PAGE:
Turkish women: at the center of the climate struggle
March 8. Today, we celebrate the social, economic, cultural and political achievement of women all over the world. But such accomplishments weren’t an easy road: any initiative led by women in the past demanded hard work, deeply committed people, solid campaign tactics and a persistent vision of a nearly-impossible feature — a shockwave hitting the status quo and paving the way for a world where everyone is equal.
Does this story sound familiar? It does: women’s struggle is a big inspiration for people all over the world to stand for what is right and organize in their communities, and that includes thousands of climate activists and people who, today, are facing and confronting the fossil fuel industry.
But besides being an inspiration, women are leading the climate struggle – not surprisingly as women are on the frontline against climate change. From inspiring battles against coal plants to renewable energy entrepreneurship, women in Turkey are also at the center of the climate movement. Here are three of our favorite stories:
The Women of Yırca
The villagers of Yırca reached international news when 6,000 olive trees — their source of living — were uprooted by the government to make way for another coal plant. Confrontation between villagers (led by a group of women) and private security forces took place in a day full of dramatic episodes: from villagers resisting bulldozers and removing barb-wire fences with tractors, to a tragicomical message from the local authorities telling villagers to “keep the dead trees until we figure out what to do next”. The event caused national outcry, prompting the Council of State to suspend the coal plant project.
That same day, the women of Yırca planted new olive seedlings in the field. They knew it would be decades until they could harvest olives again, but their field is now covered by the same type of tree that sustained generations — and now marks the power of people against coal. “It was the most important, the saddest and the happiest day of our lives.”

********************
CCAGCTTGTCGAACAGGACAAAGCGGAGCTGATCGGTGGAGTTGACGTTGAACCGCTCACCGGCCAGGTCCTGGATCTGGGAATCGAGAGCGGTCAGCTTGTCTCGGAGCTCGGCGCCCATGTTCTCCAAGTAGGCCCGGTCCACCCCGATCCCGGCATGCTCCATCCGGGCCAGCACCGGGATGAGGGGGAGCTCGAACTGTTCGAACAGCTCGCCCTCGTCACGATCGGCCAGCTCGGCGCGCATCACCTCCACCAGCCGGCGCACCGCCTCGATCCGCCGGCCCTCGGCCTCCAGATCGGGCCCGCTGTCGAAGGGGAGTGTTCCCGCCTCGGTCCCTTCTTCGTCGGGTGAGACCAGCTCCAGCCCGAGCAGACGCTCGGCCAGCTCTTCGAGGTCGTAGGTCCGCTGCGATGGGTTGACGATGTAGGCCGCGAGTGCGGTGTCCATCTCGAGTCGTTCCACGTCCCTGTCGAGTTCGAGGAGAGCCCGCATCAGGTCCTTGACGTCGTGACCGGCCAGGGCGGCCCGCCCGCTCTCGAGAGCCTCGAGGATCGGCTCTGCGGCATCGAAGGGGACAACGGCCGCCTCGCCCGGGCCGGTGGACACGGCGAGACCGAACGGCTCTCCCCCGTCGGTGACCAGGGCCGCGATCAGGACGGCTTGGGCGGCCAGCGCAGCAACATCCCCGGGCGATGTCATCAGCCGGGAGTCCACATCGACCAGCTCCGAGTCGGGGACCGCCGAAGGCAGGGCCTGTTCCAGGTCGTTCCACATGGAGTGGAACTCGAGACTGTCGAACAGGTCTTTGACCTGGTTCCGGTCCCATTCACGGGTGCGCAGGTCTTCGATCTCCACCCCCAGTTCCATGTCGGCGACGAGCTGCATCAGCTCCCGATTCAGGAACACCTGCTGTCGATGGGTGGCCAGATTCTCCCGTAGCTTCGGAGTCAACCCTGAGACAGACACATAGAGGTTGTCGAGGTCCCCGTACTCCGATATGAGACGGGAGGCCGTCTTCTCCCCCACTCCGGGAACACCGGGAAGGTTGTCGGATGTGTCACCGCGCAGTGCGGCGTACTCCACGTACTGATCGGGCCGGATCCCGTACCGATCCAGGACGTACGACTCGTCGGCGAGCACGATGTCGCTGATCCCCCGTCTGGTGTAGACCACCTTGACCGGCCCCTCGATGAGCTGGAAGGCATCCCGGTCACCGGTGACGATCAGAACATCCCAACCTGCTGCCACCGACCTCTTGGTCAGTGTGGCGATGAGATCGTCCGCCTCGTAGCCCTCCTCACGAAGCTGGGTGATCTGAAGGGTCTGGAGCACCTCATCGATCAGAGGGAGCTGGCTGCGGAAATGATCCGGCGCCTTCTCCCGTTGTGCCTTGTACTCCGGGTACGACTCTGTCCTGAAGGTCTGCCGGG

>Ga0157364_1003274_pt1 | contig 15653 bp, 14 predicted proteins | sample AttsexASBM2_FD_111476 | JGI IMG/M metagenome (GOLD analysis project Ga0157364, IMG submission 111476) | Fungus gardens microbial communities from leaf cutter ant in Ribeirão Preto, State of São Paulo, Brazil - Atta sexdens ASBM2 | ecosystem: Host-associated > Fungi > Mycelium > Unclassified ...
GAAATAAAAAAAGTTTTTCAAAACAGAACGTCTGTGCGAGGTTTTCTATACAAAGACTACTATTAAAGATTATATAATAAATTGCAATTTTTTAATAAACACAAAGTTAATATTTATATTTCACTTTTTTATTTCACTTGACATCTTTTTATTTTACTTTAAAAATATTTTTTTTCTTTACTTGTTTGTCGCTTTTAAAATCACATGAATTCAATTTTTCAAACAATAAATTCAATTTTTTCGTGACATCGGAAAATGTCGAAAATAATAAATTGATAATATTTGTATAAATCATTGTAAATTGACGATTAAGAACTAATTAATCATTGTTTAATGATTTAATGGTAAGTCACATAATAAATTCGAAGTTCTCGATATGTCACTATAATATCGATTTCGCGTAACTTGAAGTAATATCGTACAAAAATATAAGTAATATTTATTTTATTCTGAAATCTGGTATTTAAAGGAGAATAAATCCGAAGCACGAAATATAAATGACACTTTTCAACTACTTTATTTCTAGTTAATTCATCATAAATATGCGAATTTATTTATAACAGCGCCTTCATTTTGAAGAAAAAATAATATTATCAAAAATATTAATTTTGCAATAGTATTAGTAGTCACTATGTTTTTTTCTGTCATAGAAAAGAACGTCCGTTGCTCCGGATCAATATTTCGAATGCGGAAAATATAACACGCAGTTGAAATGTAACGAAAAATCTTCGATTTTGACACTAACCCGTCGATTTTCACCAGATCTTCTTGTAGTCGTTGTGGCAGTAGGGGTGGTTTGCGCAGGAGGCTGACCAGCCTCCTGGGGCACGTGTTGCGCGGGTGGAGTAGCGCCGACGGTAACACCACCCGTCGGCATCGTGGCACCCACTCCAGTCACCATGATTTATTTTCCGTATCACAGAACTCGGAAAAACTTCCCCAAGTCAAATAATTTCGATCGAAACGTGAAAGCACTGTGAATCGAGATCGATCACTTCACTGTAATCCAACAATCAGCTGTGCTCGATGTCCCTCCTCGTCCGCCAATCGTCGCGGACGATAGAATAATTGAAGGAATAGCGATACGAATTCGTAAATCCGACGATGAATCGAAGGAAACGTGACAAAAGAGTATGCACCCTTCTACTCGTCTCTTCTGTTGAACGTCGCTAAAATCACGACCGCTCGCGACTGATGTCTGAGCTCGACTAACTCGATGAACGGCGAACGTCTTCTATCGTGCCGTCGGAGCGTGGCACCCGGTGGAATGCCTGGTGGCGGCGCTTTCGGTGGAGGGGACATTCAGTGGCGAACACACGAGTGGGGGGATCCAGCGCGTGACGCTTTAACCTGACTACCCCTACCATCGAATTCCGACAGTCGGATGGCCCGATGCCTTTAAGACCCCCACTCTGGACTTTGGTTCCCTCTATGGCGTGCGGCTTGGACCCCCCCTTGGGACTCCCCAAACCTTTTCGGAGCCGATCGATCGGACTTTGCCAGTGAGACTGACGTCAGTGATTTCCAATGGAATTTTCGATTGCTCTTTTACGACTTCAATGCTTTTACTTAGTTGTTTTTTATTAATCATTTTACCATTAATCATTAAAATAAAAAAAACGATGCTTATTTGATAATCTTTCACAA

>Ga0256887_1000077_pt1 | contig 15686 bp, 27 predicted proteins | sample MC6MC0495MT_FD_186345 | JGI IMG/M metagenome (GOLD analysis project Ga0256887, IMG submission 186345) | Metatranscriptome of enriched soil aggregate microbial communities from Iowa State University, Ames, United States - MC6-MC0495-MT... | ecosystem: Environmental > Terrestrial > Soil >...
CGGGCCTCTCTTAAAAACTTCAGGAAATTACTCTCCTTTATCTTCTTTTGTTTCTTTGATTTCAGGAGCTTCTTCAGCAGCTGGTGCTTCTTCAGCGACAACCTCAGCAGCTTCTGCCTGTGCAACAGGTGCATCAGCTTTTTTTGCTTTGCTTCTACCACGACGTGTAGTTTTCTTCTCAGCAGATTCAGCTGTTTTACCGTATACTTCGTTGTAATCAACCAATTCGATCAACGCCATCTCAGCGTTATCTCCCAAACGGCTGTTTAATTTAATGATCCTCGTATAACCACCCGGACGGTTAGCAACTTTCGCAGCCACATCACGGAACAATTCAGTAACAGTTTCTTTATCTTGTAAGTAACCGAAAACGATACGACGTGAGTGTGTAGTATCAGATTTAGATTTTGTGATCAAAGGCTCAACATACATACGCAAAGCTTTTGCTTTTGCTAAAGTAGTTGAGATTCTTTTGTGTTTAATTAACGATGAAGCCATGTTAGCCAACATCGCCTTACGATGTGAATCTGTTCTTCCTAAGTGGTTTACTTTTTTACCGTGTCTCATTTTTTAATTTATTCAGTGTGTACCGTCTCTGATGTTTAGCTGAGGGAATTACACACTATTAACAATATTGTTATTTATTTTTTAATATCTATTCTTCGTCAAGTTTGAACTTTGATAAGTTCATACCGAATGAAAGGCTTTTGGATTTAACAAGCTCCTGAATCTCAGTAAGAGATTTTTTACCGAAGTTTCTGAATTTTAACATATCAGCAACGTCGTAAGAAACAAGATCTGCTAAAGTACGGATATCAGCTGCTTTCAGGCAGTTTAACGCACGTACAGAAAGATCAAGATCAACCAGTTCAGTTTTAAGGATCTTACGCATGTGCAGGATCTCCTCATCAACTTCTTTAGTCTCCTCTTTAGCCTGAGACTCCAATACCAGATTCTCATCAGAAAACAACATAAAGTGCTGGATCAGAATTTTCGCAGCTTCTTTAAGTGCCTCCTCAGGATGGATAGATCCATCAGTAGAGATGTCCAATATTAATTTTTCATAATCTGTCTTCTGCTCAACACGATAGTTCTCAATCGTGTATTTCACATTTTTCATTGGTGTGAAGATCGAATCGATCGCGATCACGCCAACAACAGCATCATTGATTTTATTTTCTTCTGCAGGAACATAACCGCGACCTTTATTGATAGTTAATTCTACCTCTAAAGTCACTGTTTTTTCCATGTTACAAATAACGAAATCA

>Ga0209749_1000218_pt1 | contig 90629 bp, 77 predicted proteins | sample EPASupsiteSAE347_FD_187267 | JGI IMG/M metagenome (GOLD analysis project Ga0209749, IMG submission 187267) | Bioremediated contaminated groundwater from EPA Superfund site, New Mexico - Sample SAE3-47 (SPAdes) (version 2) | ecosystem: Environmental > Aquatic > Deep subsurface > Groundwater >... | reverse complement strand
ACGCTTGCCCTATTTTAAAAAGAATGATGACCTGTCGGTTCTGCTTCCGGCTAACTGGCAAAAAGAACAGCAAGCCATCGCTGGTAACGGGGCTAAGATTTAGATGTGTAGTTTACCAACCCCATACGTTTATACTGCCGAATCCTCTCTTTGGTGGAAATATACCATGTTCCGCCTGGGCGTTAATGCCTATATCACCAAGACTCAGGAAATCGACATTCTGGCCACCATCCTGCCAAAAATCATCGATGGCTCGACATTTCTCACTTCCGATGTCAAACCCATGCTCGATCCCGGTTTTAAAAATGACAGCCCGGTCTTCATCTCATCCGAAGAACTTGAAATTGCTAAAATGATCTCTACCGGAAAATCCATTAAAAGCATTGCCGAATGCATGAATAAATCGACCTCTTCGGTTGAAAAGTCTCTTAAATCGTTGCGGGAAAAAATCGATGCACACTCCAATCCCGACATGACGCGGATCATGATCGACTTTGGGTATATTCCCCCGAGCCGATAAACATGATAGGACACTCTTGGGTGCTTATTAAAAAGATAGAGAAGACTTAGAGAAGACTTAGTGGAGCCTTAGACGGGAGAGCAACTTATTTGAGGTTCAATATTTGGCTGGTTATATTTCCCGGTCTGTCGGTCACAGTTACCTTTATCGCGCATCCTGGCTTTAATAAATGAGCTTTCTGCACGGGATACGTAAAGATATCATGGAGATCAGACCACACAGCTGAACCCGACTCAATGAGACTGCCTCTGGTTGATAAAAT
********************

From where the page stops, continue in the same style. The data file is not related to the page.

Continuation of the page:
The women of Yırca went on an incredible display of resistance and these days are producing organic vegetables and even soap. Their soap is so popular that, in order to to meet demand, they had to learn about running a business together. But, as they say, “by standing for the olive trees, we learned to be together”.
Math teacher Dudu Sözcüer had to wait 2,5 years before being granted a permit to setup a solar power plant in Manisa. With the bureaucracy finally navigated and the support of other female entrepreneurs, her dream has come true and she now has 2,200 solar panels producing clean, renewable energy, and selling it to the grid. Her motivation? To show that women can play a role in a business that is growing in Turkey. “Women shouldn’t be shy. When we first started, we wondered “how is this going to happen?”. But with the support of the government and with our strength, we saw that we can succeed. Don’t let anyone drainpull your energy away”.
Dudu’s story has inspired other two female entrepreneurs to setup solar plants in the same region. Let the sun shine for all of them!
A fearless, long time activist, Süheyla Doğan is known for her environment and cultural protection activities in her beloved Çanakkale. Along with Kazdağı Doğal ve Kültürel Varlıkları Koruma Derneği and villagers from all Çanakkale, she has been at the center of a battle against gold mining projects in pristine areas such as Havran. For years, she helped repeal the exploitation of natural resources in key areas of biodiversity. But there’s more: with 16 coal plant projects threatening to pollute and suffocate Kazdağları, Süheyla has been incredibly active in protests, recruiting supporters, giving lectures, researching legislation and representing the people and the nature of Çanakkale. And she still finds time to promote conscious consumption, and natural and traditional living!
We owe gratitude to women, leading the fight for our nature, air, land and water. Their struggle cannot be contained in a single day but this is a good day as any to refresh our reserves of inspiration to keep fighting for a better future.
via 350.org – Movement Dispatches and Climate News http://350.org